Reducing the power used by PCs is worthwhile effort


April 26, 1993|By Michael J. HIMOWITZ

Every so often I get in the middle of an argument over whether it's better to turn your PC off while you're not using it or let it run unattended.

I usually come down on the side of common sense, which says that if you're going to be using your PC on and off during the day, you should leave it running. But if you're going to be away for several hours or overnight, turn it off.

This usually brings a couple of letters from environmentalists who say my primary concern -- the health of the computer -- is misplaced. They chide me for not considering the effect of these PCs on the environment. Because these PCs, monitors and printers humming uselessly in the background are consuming electricity, they're forcing power companies to burn more fossil fuel, thus creating more pollution.

A good point, I concede. And these folks have picked up an important ally in the guy who's responsible for the biggest computer purchasing shop in the world -- Bill Clinton.

In an Earth Day speech outlining federal efforts to improve the environment, the president announced an executive order requiring all government agencies to buy energy-efficient PCs.

"We're going to expand the market for a technology where America pioneered and still leads the world, and we'll save energy, saving the taxpayers $40 million a year, and set an example for our country and for the world," he said.

That technology allows computers to shut themselves down part way when they're not being used and spring back to life when somebody taps a key.

Until now, this power miser circuitry has been used to conserve the batteries on laptop computers and give jetsetters enough power to work all the way from New York to Los Angeles (minus the time it takes to consume a martini or two).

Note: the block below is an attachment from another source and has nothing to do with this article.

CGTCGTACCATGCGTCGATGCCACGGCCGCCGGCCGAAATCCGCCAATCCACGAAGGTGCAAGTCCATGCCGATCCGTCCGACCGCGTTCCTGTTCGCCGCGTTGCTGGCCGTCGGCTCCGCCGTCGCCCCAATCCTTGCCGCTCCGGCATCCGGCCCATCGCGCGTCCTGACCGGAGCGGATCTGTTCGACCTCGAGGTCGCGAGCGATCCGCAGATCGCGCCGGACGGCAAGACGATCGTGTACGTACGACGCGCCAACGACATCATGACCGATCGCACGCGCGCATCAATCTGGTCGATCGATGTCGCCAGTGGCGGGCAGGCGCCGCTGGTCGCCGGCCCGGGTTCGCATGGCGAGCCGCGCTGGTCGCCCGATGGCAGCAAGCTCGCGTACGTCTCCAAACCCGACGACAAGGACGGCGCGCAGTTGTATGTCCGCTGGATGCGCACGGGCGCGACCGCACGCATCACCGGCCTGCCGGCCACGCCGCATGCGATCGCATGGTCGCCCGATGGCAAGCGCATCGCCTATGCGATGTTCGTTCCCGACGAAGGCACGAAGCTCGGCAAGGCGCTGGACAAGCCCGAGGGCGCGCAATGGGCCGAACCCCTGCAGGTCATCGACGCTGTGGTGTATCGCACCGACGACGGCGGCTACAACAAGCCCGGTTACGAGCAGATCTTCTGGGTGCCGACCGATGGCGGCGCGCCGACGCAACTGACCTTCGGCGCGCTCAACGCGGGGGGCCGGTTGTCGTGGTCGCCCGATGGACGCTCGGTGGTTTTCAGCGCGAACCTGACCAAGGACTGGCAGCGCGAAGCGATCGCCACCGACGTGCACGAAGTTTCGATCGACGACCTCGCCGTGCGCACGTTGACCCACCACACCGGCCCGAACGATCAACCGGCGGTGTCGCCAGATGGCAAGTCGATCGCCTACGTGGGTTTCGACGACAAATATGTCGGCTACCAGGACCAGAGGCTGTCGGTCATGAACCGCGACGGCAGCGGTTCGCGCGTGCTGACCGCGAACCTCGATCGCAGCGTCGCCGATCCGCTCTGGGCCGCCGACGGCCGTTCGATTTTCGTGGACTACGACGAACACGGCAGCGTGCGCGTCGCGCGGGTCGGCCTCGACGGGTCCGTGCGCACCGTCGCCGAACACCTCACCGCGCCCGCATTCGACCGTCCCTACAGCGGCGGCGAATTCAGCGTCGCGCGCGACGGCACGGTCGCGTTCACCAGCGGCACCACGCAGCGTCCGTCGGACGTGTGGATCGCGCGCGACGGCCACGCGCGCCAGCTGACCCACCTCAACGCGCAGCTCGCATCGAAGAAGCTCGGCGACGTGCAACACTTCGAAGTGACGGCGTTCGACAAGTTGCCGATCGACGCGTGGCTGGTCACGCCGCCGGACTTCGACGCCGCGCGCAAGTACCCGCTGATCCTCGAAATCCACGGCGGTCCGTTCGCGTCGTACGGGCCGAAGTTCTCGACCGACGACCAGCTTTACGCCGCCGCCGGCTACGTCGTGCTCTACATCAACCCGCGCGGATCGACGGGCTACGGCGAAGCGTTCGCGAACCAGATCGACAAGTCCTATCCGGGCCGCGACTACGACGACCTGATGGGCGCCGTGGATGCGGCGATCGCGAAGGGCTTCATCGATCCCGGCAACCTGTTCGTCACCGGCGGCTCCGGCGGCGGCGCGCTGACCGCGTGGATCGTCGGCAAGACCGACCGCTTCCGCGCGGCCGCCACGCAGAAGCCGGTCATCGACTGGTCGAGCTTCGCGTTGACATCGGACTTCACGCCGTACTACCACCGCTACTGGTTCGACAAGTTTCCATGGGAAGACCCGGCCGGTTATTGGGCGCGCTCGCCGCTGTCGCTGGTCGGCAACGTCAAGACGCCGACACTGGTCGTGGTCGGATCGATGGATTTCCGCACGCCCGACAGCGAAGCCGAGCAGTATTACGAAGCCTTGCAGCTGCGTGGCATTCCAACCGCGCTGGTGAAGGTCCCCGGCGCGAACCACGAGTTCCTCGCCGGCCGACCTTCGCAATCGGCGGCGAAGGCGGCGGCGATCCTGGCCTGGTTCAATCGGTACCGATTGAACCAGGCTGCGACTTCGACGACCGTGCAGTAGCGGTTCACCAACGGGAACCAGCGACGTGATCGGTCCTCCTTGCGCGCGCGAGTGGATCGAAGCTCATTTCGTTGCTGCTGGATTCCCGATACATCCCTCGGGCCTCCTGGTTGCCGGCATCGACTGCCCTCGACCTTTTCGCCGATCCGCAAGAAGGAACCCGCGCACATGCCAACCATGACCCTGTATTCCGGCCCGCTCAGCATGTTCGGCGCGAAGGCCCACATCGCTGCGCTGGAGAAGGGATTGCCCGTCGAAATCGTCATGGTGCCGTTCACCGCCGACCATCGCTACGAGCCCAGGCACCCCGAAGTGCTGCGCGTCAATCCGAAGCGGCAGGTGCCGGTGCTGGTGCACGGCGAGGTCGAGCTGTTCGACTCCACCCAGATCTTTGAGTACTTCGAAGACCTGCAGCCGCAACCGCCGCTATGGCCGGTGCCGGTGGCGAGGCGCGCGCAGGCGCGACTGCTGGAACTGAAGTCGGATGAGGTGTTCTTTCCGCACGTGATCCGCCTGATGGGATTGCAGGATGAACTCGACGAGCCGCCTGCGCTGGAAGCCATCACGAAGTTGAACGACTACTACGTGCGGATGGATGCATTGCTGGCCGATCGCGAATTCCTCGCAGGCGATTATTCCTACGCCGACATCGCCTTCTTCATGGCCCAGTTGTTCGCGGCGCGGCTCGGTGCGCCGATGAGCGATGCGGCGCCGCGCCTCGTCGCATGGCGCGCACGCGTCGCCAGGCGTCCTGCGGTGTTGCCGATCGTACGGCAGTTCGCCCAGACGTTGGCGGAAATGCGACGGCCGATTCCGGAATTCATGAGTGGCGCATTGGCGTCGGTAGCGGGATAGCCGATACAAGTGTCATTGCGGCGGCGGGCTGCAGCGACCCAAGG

Typically, these computers will turn off their displays and hard drives and leave the rest of the circuitry running at minimum speed if they're left unattended. The Intel Corp., which makes the microprocessors used in IBM-compatible machines, is now manufacturing an entire line of chips that support powerdown for manufacturers who want to incorporate the feature.

Until now, most computer makers haven't given much thought to putting this technology into desktop PCs because it's expensive, a bit awkward for users and untested with heavyweight equipment. But the federal government is the biggest computer purchaser in the world, and it has the buying clout to bring power saving technology into the mass marketplace.

Under the president's executive order, which takes effect in October, federal agencies will only buy computers and printers that meet so-called "Energy Star" standards for power consumption.

Most desktop personal computers draw at least 100 watts of power, according to the Environmental Protection Agency. That's about the same as a standard light bulb. Monitors, which are essentially specialized TV sets, draw about 90 watts, while laser printers, which have heating elements to fuse toner to paper, draw at least 120 watts.

The new federal guidelines will require that all three devices draw 30 watts. Actually, this is an oversimplification. There will undoubtedly be entire volumes of the Federal Register devoted to the details. But there's no doubt that computers will have to curb their appetite for electricity.

How much this will benefit the environment is anybody's guess. The EPA estimates that personal computers account for 5 percent of the electricity used by businesses nationwide.

I have a little trouble buying that. If you really want to see electricity being gobbled, check out the room that houses the mainframe computers or air conditioning system at any decent-sized company, not to mention the lights that stay on all night for cleaning crews or security.

But even if the EPA is off by a factor of two or three, reducing PC power consumption is a worthwhile effort.

The question for users is how well power-saving technology adapts to the desktop, and how much it will cost. The big power guzzlers in any computer system are the hard disk drive, which runs all the time, and the monitor.

Hard drives already have improved by orders of magnitude. A few years ago, I bought an 80-megabyte drive that weighed eight pounds and took up two 5 1/4 -inch drive bays. The 211-megabyte drives I use now are about one-quarter that size and fit into 3 1/2 -inch bays. Less weight means less power consumption.

The drives in laptop computers are true marvels. Some can pack 120 megabytes into a form factor that's smaller than a cigarette pack. These state-of-the art drives are very expensive, and the jury is still out on their reliability. Also, it can be a pain in the neck to sit down at a sleeping PC and have to wait 10 or 20 seconds for a sleeping hard drive to get up to speed. But if the government is pushing us toward less power, we'll probably see more of them in desktop computers.

Baltimore Sun Articles
Please note the green-lined linked article text has been applied commercially without any involvement from our newsroom editors, reporters or any other editorial staff.